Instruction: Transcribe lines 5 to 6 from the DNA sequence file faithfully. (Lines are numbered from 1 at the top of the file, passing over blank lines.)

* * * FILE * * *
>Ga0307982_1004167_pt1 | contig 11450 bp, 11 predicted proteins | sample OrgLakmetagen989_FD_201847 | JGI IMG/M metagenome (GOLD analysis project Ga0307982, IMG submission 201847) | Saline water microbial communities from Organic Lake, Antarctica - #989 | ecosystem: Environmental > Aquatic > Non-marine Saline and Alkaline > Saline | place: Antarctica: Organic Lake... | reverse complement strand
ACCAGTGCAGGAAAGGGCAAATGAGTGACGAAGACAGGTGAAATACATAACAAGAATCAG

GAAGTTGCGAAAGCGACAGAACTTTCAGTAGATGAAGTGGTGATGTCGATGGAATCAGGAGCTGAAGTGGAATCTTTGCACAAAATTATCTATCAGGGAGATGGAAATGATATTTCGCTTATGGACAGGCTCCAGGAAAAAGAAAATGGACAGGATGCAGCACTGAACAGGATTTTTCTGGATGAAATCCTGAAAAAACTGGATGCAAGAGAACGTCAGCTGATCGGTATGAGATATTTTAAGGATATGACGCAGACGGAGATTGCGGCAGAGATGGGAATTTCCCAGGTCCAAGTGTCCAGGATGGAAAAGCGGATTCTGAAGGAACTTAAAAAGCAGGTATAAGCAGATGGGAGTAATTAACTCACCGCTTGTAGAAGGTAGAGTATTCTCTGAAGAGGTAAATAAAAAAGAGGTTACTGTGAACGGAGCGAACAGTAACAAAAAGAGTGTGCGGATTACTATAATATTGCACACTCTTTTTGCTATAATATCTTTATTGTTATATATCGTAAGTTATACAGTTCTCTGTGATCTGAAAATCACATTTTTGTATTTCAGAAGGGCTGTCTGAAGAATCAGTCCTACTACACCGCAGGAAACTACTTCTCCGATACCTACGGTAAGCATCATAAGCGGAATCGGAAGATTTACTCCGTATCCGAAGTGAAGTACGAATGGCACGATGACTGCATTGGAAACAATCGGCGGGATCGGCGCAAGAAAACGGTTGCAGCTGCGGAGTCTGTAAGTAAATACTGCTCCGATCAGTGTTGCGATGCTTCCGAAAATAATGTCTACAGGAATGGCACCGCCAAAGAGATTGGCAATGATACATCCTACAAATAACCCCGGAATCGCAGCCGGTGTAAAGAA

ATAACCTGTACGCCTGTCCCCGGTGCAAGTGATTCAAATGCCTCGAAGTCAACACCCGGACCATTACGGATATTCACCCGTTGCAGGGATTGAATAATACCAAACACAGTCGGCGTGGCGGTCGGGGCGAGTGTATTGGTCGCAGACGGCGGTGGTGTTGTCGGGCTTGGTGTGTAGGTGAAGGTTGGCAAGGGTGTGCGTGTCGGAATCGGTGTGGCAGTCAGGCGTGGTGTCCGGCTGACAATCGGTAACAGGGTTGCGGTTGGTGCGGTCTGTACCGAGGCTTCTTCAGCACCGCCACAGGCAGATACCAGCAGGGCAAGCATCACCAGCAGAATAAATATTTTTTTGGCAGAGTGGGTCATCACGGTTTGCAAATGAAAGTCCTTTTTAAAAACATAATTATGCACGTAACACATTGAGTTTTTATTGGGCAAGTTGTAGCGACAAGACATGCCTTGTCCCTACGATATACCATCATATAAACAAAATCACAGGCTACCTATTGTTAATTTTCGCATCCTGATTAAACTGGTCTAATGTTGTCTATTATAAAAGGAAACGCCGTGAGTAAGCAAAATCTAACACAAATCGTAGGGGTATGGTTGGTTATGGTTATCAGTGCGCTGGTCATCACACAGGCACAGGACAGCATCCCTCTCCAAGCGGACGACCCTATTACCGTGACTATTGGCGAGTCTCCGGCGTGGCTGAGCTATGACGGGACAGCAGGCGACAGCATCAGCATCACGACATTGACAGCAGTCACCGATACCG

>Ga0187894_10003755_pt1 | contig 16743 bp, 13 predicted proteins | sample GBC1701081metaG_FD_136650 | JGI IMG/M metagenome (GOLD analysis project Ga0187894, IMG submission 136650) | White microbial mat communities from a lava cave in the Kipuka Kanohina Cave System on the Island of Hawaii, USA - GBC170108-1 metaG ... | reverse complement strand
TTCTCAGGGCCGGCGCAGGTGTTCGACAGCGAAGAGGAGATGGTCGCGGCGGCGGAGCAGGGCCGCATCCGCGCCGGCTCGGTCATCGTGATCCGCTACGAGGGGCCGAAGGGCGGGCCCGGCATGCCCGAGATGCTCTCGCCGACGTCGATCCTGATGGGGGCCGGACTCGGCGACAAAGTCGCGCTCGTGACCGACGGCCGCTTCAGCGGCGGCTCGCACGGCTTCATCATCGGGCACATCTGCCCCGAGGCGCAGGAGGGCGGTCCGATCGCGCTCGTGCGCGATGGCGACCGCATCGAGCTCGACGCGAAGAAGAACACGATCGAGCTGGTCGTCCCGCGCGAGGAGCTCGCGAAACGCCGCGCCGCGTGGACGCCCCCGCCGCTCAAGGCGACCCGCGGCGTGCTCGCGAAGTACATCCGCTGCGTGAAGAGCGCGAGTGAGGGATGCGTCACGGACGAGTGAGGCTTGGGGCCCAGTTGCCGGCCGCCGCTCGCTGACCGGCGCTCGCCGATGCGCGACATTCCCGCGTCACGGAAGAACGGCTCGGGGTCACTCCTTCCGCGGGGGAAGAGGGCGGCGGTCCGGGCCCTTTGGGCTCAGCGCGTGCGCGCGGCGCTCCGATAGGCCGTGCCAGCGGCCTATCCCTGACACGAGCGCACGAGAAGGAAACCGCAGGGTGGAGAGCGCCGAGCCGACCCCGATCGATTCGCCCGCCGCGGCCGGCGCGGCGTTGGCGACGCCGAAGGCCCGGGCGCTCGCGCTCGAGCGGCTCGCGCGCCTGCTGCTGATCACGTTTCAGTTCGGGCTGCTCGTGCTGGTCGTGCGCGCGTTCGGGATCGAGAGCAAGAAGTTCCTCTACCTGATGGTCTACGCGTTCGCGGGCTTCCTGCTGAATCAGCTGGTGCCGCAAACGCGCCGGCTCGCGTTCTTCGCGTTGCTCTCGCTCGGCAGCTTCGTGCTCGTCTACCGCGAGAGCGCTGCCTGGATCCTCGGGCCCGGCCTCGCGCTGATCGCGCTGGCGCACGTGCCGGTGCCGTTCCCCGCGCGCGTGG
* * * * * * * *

>Ga0187894_10003755_pt1 | contig 16743 bp, 13 predicted proteins | sample GBC1701081metaG_FD_136650 | JGI IMG/M metagenome (GOLD analysis project Ga0187894, IMG submission 136650) | White microbial mat communities from a lava cave in the Kipuka Kanohina Cave System on the Island of Hawaii, USA - GBC170108-1 metaG ... | reverse complement strand
TTCTCAGGGCCGGCGCAGGTGTTCGACAGCGAAGAGGAGATGGTCGCGGCGGCGGAGCAGGGCCGCATCCGCGCCGGCTCGGTCATCGTGATCCGCTACGAGGGGCCGAAGGGCGGGCCCGGCATGCCCGAGATGCTCTCGCCGACGTCGATCCTGATGGGGGCCGGACTCGGCGACAAAGTCGCGCTCGTGACCGACGGCCGCTTCAGCGGCGGCTCGCACGGCTTCATCATCGGGCACATCTGCCCCGAGGCGCAGGAGGGCGGTCCGATCGCGCTCGTGCGCGATGGCGACCGCATCGAGCTCGACGCGAAGAAGAACACGATCGAGCTGGTCGTCCCGCGCGAGGAGCTCGCGAAACGCCGCGCCGCGTGGACGCCCCCGCCGCTCAAGGCGACCCGCGGCGTGCTCGCGAAGTACATCCGCTGCGTGAAGAGCGCGAGTGAGGGATGCGTCACGGACGAGTGAGGCTTGGGGCCCAGTTGCCGGCCGCCGCTCGCTGACCGGCGCTCGCCGATGCGCGACATTCCCGCGTCACGGAAGAACGGCTCGGGGTCACTCCTTCCGCGGGGGAAGAGGGCGGCGGTCCGGGCCCTTTGGGCTCAGCGCGTGCGCGCGGCGCTCCGATAGGCCGTGCCAGCGGCCTATCCCTGACACGAGCGCACGAGAAGGAAACCGCAGGGTGGAGAGCGCCGAGCCGACCCCGATCGATTCGCCCGCCGCGGCCGGCGCGGCGTTGGCGACGCCGAAGGCCCGGGCGCTCGCGCTCGAGCGGCTCGCGCGCCTGCTGCTGATCACGTTTCAGTTCGGGCTGCTCGTGCTGGTCGTGCGCGCGTTCGGGATCGAGAGCAAGAAGTTCCTCTACCTGATGGTCTACGCGTTCGCGGGCTTCCTGCTGAATCAGCTGGTGCCGCAAACGCGCCGGCTCGCGTTCTTCGCGTTGCTCTCGCTCGGCAGCTTCGTGCTCGTCTACCGCGAGAGCGCTGCCTGGATCCTCGGGCCCGGCCTCGCGCTGATCGCGCTGGCGCACGTGCCGGTGCCGTTCCCCGCGCGCGTGG